The Allegations  | American Journalism Review
 AJR  Features
From AJR,   June/July 2006

The Allegations   


Around 7:15 a.m. on November 19, 2005, a Humvee driven by Lance Cpl. Miguel "T.J." Terrazas was hit by a roadside bomb. Terrazas was killed and two other Marines were injured. According to statements made through lawyers and reported by various media outlets, the Marines in the convoy stopped and soon noticed a white car near the bomb site. The four or five men inside ran when the Marines ordered them to stop. The soldiers opened fire, killing the men. Staff Sgt. Frank D. Wuterich, the squad leader, told his attorney that his men took fire from one of the houses and began a sweep, looking for the insurgents. The civilian deaths were an unfortunate result, his attorney said.

Witnesses in Haditha and unnamed sources familiar with the investigation have told reporters a very different story. Witnesses say the Marines entered three houses and killed 19 civilians, some begging for their lives as they were shot. They characterize the event as revenge killings after the death of Terrazas. Nine-year-old Eman Waleed, who survived the raid on the first house, told Time magazine that Marines shot and killed seven people, including her grandfather, grandmother, mother and brother. Eight people were killed in a second house, including young girls, and four men were killed in a third. Marine officials say a gun was found in the third house, and the troops detained men found in another house. Witnesses have said that the men in the car were college students and their taxi driver and that they were shot while trying to back away from the scene. Media organizations have reported from unnamed sources that the bodies were found next to the car, suggesting the men didn't run.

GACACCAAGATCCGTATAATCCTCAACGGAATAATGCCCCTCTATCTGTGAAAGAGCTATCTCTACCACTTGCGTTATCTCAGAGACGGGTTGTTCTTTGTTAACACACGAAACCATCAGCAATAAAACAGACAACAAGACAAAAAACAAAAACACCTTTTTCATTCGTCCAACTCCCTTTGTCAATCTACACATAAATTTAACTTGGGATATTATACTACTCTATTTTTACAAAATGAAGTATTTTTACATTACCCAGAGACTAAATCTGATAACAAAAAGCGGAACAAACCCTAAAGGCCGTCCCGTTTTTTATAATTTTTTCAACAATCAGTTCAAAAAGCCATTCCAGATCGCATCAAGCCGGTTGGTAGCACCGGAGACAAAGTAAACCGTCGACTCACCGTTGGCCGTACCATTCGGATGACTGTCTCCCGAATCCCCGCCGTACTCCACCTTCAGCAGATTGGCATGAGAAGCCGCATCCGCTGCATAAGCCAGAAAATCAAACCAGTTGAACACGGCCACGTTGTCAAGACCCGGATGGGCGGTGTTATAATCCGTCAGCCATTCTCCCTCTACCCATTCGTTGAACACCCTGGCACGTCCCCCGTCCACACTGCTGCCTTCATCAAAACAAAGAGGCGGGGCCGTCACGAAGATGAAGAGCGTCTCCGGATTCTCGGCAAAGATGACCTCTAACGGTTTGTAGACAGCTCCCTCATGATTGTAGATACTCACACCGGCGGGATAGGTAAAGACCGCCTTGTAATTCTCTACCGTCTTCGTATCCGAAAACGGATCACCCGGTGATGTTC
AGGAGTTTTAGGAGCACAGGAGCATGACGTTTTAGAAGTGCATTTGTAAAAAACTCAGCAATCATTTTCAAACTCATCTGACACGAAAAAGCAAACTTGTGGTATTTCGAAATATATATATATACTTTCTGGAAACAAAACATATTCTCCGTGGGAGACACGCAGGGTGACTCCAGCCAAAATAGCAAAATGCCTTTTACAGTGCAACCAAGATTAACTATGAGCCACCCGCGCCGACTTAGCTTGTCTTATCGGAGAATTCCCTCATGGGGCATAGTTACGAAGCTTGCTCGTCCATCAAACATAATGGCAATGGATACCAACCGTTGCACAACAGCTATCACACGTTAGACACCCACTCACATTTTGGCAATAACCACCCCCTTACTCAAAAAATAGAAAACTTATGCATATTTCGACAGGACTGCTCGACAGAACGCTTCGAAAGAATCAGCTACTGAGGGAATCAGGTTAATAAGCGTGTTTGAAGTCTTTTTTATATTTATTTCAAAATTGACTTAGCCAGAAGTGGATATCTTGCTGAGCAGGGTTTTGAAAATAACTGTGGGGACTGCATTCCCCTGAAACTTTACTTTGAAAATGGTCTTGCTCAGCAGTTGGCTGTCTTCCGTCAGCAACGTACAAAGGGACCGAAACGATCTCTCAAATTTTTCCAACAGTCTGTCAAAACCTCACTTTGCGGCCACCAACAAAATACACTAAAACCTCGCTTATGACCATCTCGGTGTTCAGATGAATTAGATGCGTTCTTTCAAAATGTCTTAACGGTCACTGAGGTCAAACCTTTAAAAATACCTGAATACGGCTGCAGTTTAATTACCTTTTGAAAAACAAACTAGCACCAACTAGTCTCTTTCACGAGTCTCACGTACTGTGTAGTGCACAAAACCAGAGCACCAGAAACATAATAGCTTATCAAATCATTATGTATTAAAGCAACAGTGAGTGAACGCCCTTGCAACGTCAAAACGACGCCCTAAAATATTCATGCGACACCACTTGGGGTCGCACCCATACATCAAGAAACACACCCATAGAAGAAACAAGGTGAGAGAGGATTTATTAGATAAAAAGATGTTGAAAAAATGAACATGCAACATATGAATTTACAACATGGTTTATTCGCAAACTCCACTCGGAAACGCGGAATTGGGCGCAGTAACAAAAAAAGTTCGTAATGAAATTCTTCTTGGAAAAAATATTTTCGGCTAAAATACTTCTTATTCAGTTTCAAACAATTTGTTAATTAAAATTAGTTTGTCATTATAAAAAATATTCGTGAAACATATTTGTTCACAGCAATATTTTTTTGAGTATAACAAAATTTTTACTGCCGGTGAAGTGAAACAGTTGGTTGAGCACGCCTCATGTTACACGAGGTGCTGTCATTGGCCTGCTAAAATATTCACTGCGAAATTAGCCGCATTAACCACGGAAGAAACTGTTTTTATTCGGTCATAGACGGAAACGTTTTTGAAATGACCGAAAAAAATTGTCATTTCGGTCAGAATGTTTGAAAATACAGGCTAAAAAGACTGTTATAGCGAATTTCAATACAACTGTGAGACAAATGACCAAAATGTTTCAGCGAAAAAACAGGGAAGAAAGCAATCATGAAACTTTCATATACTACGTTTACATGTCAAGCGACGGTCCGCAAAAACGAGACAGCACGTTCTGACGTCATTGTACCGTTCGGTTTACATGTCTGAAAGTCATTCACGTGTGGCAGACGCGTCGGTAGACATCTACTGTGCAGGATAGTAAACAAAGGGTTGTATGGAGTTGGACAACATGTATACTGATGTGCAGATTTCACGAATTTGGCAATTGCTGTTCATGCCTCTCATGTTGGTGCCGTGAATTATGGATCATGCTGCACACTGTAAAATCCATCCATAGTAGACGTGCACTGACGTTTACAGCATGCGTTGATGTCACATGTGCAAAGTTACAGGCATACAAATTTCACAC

L.R.

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